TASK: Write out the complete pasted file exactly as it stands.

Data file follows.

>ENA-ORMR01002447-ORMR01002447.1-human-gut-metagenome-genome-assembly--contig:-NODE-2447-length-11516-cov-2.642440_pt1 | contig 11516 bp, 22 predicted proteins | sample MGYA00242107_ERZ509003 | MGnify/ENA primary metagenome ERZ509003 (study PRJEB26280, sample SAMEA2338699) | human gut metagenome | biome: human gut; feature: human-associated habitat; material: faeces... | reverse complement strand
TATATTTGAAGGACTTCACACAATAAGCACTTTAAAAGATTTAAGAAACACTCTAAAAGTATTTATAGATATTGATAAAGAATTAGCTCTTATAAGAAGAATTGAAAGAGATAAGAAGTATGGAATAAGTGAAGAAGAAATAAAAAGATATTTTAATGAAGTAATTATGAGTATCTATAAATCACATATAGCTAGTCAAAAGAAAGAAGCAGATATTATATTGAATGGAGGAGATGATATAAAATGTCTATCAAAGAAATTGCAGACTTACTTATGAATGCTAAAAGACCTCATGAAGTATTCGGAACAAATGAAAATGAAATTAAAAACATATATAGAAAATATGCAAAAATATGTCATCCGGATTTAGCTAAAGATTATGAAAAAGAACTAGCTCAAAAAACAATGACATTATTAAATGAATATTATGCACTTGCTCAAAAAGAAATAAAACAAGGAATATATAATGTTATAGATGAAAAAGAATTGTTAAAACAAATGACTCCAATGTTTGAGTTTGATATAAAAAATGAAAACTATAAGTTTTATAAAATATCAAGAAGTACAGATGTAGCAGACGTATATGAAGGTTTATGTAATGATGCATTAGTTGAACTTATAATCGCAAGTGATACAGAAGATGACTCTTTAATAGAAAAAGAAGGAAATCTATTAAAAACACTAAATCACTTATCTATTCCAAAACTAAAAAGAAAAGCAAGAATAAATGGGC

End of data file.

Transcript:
>ENA-ORMR01002447-ORMR01002447.1-human-gut-metagenome-genome-assembly--contig:-NODE-2447-length-11516-cov-2.642440_pt1 | contig 11516 bp, 22 predicted proteins | sample MGYA00242107_ERZ509003 | MGnify/ENA primary metagenome ERZ509003 (study PRJEB26280, sample SAMEA2338699) | human gut metagenome | biome: human gut; feature: human-associated habitat; material: faeces... | reverse complement strand
TATATTTGAAGGACTTCACACAATAAGCACTTTAAAAGATTTAAGAAACACTCTAAAAGTATTTATAGATATTGATAAAGAATTAGCTCTTATAAGAAGAATTGAAAGAGATAAGAAGTATGGAATAAGTGAAGAAGAAATAAAAAGATATTTTAATGAAGTAATTATGAGTATCTATAAATCACATATAGCTAGTCAAAAGAAAGAAGCAGATATTATATTGAATGGAGGAGATGATATAAAATGTCTATCAAAGAAATTGCAGACTTACTTATGAATGCTAAAAGACCTCATGAAGTATTCGGAACAAATGAAAATGAAATTAAAAACATATATAGAAAATATGCAAAAATATGTCATCCGGATTTAGCTAAAGATTATGAAAAAGAACTAGCTCAAAAAACAATGACATTATTAAATGAATATTATGCACTTGCTCAAAAAGAAATAAAACAAGGAATATATAATGTTATAGATGAAAAAGAATTGTTAAAACAAATGACTCCAATGTTTGAGTTTGATATAAAAAATGAAAACTATAAGTTTTATAAAATATCAAGAAGTACAGATGTAGCAGACGTATATGAAGGTTTATGTAATGATGCATTAGTTGAACTTATAATCGCAAGTGATACAGAAGATGACTCTTTAATAGAAAAAGAAGGAAATCTATTAAAAACACTAAATCACTTATCTATTCCAAAACTAAAAAGAAAAGCAAGAATAAATGGGC